Thousands of people have shared a student’s heartfelt and eye-opening account of what it’s like to live with the fear of being caught up in a school shooting.
A harrowing number of school shootings take place in the US. In the year following the Parkland attack, which killed seventeen students and staff members in February 2018, CNN estimated a school shooting had taken place on average every 12 days.
Students and faculty are trained in what to do if a shooter ever comes into their school, but although they have procedures in place, people still, understandably, live in fear of the dreaded situation.
One student tried to put the feeling into words, describing the terror they experience when they hear any loud bang akin to a gunshot, and the way they assess every possible outcome of the potential situation.
The post appeared to be written in response to a question asking whether anyone else ever felt ‘survivor’s guilt and trauma’ with school shootings, even if there’s never been an attack on their establishment.
The response explained how school shootings have affected local businesses and the way people react even in non-threatening situations, as the student wrote:
A laser tag place opened geared towards teenagers and it got no business, we tried to enjoy it but when someone pointed a laser machine gun at me and I instinctively dropped behind the nearest wall and reached to turn off my phone.
I cried, I wasn’t the only one.
They went on to explain how anything out of the ordinary at school was enough to trigger anxiety, saying:
The announcements system turns on at an unexpected time and everyone holds their breath until they say something besides ‘locks, lights, out of sight’.
Nobody even jokingly pops chip bags anymore.
A door slammed really loud during a class change and everyone dropped and ran.
Although the practise drills are designed to prepare the students, the frightened kids have to put themselves through the ordeal of imagining they are under attack.
The drills cause many to get upset, as the writer continued:
Everyone cries during drills, even the toughest ranch kids. Every drill comes with a full day of teachers crying and telling us that they love us all so much and will die for us, and every kid in every class looking around wondering who would I die for?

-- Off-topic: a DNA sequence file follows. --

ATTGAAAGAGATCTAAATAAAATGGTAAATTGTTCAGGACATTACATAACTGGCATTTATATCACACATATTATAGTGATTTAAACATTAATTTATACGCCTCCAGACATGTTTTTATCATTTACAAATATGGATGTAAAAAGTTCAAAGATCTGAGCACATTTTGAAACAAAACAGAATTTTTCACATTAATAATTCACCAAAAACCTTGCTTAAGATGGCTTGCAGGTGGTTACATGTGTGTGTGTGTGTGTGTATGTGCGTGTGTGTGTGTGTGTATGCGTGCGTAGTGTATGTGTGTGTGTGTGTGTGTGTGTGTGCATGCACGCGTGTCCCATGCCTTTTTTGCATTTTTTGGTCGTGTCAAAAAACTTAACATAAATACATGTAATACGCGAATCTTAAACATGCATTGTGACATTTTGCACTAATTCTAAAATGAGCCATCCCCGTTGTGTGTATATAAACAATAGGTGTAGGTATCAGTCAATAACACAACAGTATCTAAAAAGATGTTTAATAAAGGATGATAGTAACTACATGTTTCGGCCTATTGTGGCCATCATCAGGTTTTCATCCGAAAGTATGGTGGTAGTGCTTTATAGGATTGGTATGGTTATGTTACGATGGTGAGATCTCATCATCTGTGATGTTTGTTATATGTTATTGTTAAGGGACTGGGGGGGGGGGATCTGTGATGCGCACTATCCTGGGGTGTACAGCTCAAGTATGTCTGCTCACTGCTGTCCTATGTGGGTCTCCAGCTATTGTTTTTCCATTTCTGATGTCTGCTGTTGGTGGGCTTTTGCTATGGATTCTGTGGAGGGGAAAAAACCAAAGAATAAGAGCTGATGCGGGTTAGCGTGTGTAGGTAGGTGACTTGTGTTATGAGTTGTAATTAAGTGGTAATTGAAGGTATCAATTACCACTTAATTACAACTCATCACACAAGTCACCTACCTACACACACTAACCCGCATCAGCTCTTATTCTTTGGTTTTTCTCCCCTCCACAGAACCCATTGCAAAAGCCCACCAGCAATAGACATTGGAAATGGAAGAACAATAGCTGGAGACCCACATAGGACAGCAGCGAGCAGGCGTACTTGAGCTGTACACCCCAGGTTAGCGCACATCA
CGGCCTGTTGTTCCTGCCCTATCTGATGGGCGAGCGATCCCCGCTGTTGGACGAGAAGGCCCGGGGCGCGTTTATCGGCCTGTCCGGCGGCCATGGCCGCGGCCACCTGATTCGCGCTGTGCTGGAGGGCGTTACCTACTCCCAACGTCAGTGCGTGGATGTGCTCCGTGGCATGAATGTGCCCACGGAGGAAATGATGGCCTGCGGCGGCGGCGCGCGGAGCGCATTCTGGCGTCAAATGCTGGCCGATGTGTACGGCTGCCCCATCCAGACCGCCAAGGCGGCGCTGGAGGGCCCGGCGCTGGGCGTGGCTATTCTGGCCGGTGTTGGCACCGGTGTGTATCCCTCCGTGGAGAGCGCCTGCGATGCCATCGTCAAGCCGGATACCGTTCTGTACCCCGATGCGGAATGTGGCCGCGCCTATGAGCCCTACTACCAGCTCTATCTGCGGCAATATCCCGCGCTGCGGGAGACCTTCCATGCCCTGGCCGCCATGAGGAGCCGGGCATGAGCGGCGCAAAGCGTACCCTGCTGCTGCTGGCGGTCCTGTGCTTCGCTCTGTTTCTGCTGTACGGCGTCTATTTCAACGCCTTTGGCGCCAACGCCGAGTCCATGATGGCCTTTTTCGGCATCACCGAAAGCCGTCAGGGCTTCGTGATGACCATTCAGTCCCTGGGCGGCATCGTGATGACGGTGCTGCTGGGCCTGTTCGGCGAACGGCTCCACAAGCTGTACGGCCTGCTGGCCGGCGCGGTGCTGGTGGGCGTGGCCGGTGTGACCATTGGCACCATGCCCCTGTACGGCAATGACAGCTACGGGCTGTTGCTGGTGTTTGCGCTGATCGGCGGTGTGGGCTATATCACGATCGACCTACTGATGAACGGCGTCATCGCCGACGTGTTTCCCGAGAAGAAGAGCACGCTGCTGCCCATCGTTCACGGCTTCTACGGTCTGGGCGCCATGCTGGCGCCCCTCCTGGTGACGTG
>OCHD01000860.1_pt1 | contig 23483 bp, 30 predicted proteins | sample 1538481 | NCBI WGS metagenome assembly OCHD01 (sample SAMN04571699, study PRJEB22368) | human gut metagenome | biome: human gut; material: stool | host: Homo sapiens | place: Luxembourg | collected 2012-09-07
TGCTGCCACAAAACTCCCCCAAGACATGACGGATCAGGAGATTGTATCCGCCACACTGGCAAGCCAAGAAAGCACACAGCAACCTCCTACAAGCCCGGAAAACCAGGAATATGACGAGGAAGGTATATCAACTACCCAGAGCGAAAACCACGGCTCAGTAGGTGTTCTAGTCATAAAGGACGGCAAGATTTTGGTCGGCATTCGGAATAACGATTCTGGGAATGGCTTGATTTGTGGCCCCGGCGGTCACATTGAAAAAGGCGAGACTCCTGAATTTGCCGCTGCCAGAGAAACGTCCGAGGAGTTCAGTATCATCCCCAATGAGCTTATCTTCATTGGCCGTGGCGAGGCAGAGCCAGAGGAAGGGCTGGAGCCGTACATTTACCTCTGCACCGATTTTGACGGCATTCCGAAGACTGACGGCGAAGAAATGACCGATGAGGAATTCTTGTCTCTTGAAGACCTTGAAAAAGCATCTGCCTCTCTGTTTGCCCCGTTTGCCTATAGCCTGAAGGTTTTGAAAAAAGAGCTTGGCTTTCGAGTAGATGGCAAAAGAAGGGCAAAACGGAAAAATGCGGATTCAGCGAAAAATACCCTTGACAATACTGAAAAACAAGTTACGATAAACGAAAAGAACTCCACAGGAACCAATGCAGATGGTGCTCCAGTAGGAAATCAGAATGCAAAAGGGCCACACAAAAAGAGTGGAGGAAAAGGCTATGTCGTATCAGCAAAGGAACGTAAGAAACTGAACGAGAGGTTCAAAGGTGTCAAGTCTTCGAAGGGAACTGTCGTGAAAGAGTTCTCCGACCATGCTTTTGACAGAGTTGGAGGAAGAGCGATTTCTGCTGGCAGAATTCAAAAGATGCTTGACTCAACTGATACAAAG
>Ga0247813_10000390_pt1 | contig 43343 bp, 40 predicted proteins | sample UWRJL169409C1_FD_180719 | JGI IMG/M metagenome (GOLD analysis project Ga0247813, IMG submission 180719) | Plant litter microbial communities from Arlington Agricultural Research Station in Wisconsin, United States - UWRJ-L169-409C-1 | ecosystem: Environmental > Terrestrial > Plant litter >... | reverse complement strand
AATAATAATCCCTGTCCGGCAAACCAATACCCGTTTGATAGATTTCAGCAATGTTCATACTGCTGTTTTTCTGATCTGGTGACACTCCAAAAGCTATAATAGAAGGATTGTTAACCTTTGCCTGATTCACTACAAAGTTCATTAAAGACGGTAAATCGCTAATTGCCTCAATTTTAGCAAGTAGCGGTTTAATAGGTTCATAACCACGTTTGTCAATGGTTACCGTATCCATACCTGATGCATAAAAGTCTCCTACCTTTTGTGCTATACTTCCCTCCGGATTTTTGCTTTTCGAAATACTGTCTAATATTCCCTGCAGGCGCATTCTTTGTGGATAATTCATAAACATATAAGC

Who would die for me?
You walk to the bathroom and wonder every second if it happens right now, where will I go?
You test supply closet doors to see which ones are unlocked, you memorize which furniture in the teachers’ lounge your English teacher says is light enough to barricade a door with.
I’ve had the school shooting drill talk with kids many times with kids before, but when we get to the “if a shooting happens you don’t have to feel guilty for not attempting to be a hero” part it always breaks my heart.
— jimin stan account (@chomolli) April 11, 2019
The student continued to list the saddening thoughts and actions which have become natural to them, as they live in fear of a shooting.
The post went on:
The fire alarm goes off and nobody moves, instead you wait for gunshots – is it a trap?
You forget your ID tag and worry that now the police won’t be able to tell your parents if you’re safe, or not safe.
You don’t use the bathroom during classes because you don’t want to be the only target to shoot at.
School shootings control us more than adults and non-Americans could possibly imagine and nobody moves to change anything unless we’re actively screaming for it. Have you considered we’re too scared?
The descriptive account was posted on Twitter, where it has since been shared over 20,000 times. People responded with their own stories of fear, proving this is a prevalent issue for people in schools across the US.
When you’re far removed from the situation, for example living in a different country, it’s easier to move on after hearing news of a school shooting. But we have to remember that many students and staff are at risk, and they have to deal with the knowledge of that every day.
We shouldn’t have to live in a world where people are afraid of going to school. Amending gun laws would be the first step to provide some reassurance for those who have to face these kinds of fears.
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